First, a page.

The breakthrough for concurrency of the first kind came with threads and the synchronizd keyword in Java 15 years ago. Before that concurrency was an esoteric topic for niches, with Java it became a topic for every developer. Today most people recognize that threads and synchronized are too low level though and create quite some problems if you don’t know what you do. One half of the blogosphere damns Java for this and favors Erlang style concurrency: Message passing between objects, each object has an inbox (a queue) of messages which it works through and objects send messages to the inbox of other objects, where messages are immutable. The benefits are clear: No shared state, no need to regulate the access to shared state and the freedom to implement the scheduler of the objects the way it works best (not being limited to thread libraries).

This half proposing Erlang over everything usually doesn’t know what the other half does and think they still use synchronized. But this is only the most basic technique (and not even the best basic one with the advent of atomics). Surprise, enterprise Java developers don’t use threads (directly) and synchronized. I’ll tell you what they do.

There are lots of better methods for concurrency nowadays like Futures, Executor Services and especially Doug Leas Fork/Join framework in Java JSR 166y. The FJ framework splits a task into subtasks, distributes them, solves them and joins the result (in a very clever way with queues which are written on one side and read on the other and tasks which can steal work from others). The algorithm for forking and joining looks like this:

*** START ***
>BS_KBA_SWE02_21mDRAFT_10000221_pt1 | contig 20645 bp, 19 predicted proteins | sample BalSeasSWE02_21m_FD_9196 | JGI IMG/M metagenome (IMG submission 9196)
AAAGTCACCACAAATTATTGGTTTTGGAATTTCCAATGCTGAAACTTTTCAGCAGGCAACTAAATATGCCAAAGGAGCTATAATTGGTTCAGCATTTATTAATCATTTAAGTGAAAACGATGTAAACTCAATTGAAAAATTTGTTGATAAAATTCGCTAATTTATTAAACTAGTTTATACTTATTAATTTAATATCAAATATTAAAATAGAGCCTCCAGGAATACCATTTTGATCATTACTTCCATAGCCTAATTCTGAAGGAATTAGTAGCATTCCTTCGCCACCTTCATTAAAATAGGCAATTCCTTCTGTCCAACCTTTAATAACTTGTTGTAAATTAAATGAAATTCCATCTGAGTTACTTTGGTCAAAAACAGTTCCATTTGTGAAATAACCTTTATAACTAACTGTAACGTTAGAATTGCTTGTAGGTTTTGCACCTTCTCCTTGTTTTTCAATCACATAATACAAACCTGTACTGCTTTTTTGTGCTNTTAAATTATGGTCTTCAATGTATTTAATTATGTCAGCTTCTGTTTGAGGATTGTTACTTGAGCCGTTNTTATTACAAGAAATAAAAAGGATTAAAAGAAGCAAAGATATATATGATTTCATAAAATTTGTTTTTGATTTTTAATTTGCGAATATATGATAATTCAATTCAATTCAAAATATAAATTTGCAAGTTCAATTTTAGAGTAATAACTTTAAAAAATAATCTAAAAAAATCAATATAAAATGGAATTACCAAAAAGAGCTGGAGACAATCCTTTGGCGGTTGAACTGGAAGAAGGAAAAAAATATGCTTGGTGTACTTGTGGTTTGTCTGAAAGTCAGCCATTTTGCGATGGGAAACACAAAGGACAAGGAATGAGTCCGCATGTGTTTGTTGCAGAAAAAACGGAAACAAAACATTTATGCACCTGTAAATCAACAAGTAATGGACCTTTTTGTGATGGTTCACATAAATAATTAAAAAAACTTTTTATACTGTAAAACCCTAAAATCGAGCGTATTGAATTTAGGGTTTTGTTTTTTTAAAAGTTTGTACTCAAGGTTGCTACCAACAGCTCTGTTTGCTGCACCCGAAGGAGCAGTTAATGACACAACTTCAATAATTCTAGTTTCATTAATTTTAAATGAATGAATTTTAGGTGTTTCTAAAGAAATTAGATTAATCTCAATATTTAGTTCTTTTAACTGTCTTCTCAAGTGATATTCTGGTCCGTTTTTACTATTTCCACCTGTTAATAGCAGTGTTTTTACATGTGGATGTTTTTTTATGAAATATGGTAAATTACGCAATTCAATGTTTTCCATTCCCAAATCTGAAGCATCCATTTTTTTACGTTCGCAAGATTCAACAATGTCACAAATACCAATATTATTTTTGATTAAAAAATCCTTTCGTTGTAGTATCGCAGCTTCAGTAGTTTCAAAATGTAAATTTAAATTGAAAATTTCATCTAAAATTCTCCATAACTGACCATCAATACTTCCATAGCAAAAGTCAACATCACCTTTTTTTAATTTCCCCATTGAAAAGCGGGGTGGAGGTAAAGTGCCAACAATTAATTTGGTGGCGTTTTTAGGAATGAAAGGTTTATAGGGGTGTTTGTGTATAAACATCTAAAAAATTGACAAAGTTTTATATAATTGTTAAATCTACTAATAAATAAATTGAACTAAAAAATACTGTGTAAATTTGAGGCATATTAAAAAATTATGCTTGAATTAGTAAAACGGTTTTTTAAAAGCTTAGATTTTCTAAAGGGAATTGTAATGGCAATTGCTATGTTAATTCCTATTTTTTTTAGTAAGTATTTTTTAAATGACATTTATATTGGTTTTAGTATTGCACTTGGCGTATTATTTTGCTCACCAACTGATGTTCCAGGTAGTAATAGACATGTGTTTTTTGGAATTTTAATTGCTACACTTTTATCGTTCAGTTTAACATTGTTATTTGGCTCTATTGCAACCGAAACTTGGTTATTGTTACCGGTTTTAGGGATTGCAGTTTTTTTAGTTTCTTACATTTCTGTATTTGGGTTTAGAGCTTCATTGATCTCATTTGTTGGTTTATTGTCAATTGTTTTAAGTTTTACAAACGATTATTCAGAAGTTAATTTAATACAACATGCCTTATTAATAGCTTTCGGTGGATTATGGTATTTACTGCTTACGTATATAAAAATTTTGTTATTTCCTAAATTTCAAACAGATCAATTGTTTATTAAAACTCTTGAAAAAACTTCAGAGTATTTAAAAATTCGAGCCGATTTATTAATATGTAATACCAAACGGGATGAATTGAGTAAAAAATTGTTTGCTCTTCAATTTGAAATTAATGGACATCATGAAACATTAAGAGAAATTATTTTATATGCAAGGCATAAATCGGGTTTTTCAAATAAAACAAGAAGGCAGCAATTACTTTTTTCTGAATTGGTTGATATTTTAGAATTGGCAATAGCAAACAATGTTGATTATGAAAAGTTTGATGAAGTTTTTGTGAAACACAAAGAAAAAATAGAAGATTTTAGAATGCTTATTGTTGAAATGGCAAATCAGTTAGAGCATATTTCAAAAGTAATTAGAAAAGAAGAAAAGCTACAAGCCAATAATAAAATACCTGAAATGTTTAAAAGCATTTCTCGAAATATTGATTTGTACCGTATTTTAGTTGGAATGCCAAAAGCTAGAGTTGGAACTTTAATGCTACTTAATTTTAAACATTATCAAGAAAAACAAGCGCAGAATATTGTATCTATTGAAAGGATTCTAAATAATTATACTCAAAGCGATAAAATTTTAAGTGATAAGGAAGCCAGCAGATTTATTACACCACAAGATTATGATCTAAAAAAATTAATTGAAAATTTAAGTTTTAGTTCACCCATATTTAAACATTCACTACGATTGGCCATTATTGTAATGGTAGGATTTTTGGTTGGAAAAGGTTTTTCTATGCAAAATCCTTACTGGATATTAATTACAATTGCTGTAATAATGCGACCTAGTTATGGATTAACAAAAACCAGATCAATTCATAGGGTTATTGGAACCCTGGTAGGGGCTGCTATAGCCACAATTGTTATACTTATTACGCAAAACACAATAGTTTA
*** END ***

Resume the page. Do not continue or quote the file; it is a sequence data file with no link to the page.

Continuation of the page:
As an example to calculate Fibonacci numbers:

(you can use threads or a different scheduler for this to work)

A similar approach to concurrent work is MapReduce as implemented by Hadoop. It also splits work into sub tasks, does a mapping step for transforming data and then reduces the result. It works best for data crunching and reducing input data to output data.

Other techniques developers often use instead of concurrency primitives are communication abstractions, like communicating over concurrent access queues, for example java.util.concurrent.ArrayBlockingQueue (ah queues again! or call them inboxes).

Threads talk to each other by adding (hopefully immutable) messages to a queue. Sounds familiar? Those can even be distributed (also see Hazelcast for distributed queues). This is very similar to Erlang concurrency, just imagine input queues for all your workers, aka actors.

Scala has an Erlang like message passing actor concurrency implementation. When looking into the Scala code, Scala uses the Fork/Join Framework of Java, the cirlce closes. And Scala uses different schedulers for it’s implementation with one thread per actor only being one option.